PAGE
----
Coover, Robert. "The End of Books." New York Times. 21 June 1992.
describing how hypertext is seen as next big thing in writing, biggest thing since invention of print
"it is still so radically new it is hard to be certain just what it is. No fixed center, for starters -- and no edges either, no ends or boundaries. The traditional narrative time line vanishes into a geographical landscape or exitless maze, with beginnings, middles and ends being no longer part of the immediate display. Instead: branching options, menus, link markers and mapped networks. There are no hierarchies in these topless (and bottomless) networks, as paragraphs, chapters and other conventional text divisions are replaced by evenly empowered and equally ephemeral window-sized blocks of text and graphics" -- how has hypertext developed formal structures and metahpors, the way the book did? what are they?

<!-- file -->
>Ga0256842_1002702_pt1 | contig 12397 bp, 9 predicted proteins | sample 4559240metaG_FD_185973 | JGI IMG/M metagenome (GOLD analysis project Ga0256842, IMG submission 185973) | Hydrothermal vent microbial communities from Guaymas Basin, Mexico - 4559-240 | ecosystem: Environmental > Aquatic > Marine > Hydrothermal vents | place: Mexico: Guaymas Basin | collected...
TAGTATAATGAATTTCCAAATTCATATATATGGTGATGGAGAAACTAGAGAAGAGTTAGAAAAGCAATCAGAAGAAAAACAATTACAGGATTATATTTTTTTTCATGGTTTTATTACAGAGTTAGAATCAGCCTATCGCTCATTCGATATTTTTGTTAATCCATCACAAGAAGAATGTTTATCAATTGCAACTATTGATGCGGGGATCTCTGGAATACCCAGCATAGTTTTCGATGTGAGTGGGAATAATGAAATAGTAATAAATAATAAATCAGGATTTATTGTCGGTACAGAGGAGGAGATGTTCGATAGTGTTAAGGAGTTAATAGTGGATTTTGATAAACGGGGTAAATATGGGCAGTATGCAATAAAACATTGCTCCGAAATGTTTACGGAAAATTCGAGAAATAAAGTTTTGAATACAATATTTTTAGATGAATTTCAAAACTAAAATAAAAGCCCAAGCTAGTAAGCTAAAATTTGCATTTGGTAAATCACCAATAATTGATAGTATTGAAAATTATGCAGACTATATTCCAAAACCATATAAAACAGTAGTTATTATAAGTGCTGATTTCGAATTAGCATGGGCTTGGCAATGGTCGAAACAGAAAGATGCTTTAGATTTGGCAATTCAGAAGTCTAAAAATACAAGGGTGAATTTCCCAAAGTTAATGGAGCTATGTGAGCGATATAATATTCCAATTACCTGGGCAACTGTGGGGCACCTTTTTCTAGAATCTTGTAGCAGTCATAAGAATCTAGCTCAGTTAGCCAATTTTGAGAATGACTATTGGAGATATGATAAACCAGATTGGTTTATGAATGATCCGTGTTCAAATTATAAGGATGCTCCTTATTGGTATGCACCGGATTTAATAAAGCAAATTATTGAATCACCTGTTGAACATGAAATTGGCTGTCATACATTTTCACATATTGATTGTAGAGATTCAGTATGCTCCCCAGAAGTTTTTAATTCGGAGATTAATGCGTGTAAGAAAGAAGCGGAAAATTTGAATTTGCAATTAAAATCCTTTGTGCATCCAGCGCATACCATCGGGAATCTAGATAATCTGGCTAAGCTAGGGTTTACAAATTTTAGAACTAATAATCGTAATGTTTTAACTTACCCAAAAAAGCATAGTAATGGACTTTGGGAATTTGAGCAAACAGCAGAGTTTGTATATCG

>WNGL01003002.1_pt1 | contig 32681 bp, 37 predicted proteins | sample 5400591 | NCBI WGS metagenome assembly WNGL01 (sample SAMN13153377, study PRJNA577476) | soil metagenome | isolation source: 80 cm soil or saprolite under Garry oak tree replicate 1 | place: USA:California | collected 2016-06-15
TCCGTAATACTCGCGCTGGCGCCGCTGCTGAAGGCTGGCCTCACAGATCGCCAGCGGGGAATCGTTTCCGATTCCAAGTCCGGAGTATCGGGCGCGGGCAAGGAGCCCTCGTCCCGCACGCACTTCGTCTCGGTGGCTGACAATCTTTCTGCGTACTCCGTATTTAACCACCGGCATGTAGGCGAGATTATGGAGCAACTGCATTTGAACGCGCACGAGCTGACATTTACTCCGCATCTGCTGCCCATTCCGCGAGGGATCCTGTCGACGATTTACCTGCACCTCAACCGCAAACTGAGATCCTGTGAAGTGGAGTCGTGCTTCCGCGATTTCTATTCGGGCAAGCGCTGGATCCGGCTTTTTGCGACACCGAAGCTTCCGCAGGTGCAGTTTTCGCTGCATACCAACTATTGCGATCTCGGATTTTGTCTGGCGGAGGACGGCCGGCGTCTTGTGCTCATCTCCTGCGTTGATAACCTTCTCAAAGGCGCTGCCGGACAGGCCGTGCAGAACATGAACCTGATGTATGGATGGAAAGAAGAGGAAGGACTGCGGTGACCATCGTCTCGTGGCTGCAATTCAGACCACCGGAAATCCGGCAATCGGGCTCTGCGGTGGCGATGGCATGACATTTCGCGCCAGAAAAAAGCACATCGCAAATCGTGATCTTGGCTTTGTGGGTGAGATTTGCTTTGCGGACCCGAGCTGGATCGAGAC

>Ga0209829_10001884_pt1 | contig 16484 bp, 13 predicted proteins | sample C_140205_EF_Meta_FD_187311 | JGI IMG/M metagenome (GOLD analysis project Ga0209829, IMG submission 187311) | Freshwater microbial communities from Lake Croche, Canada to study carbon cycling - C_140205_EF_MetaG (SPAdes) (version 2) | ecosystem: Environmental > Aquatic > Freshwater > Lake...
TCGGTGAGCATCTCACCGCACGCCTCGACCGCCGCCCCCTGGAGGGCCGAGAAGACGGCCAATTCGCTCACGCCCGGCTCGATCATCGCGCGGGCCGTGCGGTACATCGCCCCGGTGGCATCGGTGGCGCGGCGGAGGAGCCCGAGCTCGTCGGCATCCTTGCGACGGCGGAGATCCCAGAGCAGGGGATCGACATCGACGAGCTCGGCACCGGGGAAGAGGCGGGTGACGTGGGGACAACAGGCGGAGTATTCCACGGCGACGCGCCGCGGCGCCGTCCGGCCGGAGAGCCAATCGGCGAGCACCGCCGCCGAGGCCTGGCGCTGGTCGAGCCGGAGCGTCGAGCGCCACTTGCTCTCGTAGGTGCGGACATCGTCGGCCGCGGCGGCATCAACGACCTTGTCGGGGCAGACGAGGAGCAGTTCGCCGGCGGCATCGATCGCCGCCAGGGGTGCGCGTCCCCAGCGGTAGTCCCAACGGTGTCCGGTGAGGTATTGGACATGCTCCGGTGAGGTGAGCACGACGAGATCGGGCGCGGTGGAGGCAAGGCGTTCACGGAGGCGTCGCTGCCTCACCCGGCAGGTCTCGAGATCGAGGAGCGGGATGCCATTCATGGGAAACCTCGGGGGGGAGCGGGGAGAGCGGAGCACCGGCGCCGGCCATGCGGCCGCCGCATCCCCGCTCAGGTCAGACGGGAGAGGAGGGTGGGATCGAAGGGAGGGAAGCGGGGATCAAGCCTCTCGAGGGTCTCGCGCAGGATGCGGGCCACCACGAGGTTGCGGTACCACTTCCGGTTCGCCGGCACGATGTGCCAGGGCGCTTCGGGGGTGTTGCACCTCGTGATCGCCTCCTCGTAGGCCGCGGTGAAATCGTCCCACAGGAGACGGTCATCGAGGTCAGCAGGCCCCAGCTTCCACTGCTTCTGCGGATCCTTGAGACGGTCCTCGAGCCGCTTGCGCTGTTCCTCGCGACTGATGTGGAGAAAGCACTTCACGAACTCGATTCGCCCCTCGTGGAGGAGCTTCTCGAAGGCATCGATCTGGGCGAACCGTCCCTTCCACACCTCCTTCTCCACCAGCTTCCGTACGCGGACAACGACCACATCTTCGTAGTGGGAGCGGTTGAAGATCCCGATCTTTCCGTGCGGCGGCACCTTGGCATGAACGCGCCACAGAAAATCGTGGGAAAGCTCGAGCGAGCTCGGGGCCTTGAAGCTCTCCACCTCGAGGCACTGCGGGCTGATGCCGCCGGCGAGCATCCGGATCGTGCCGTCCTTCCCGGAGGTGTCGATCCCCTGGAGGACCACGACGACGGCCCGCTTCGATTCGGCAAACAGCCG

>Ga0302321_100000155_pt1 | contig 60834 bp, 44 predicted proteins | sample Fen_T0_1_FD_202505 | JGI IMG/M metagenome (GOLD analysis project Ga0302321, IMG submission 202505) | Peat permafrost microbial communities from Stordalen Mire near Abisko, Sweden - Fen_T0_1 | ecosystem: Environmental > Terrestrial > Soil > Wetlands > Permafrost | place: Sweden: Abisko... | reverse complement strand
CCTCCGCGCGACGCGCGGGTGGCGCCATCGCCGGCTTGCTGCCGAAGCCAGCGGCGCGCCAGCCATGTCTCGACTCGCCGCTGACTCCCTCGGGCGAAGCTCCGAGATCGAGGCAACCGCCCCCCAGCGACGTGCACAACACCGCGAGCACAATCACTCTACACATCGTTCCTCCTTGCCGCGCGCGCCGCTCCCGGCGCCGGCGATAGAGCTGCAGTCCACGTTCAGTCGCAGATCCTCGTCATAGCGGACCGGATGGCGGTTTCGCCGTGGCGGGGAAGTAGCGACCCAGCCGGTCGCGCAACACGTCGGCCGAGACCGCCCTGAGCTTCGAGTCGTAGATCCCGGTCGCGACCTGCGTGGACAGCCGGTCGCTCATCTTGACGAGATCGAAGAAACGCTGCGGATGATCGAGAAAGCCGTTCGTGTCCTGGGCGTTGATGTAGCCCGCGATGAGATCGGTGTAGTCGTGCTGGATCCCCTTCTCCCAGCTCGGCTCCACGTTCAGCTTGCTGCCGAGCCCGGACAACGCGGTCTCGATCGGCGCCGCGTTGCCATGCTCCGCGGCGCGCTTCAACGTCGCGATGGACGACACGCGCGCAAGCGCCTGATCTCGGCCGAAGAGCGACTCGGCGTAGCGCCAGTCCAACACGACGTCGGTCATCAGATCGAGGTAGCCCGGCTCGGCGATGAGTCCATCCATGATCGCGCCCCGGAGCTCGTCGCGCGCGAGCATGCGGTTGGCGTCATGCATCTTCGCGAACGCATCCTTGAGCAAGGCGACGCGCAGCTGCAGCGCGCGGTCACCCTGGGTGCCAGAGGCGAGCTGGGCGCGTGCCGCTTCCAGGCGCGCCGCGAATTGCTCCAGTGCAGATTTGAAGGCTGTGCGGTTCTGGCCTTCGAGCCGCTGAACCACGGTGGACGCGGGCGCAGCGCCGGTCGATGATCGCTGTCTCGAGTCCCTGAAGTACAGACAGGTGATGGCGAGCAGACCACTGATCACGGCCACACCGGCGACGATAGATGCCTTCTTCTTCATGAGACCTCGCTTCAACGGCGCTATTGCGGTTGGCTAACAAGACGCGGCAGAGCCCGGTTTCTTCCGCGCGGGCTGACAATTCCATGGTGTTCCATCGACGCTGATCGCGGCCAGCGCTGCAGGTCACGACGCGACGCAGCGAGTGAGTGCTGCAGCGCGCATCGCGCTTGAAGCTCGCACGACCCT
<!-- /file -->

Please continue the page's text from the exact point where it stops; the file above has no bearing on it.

"The most radical new element that comes to the fore in hypertext is the system of multidirectional and often labyrinthine linkages we are invited or obliged to create."
"this is a technology that both absorbs and totally displaces. Print documents may be read in hyperspace, but hypertext does not translate into print. It is not like film, which is really just the dead end of linear narrative, just as 12-tone music is the dead end of music by the stave."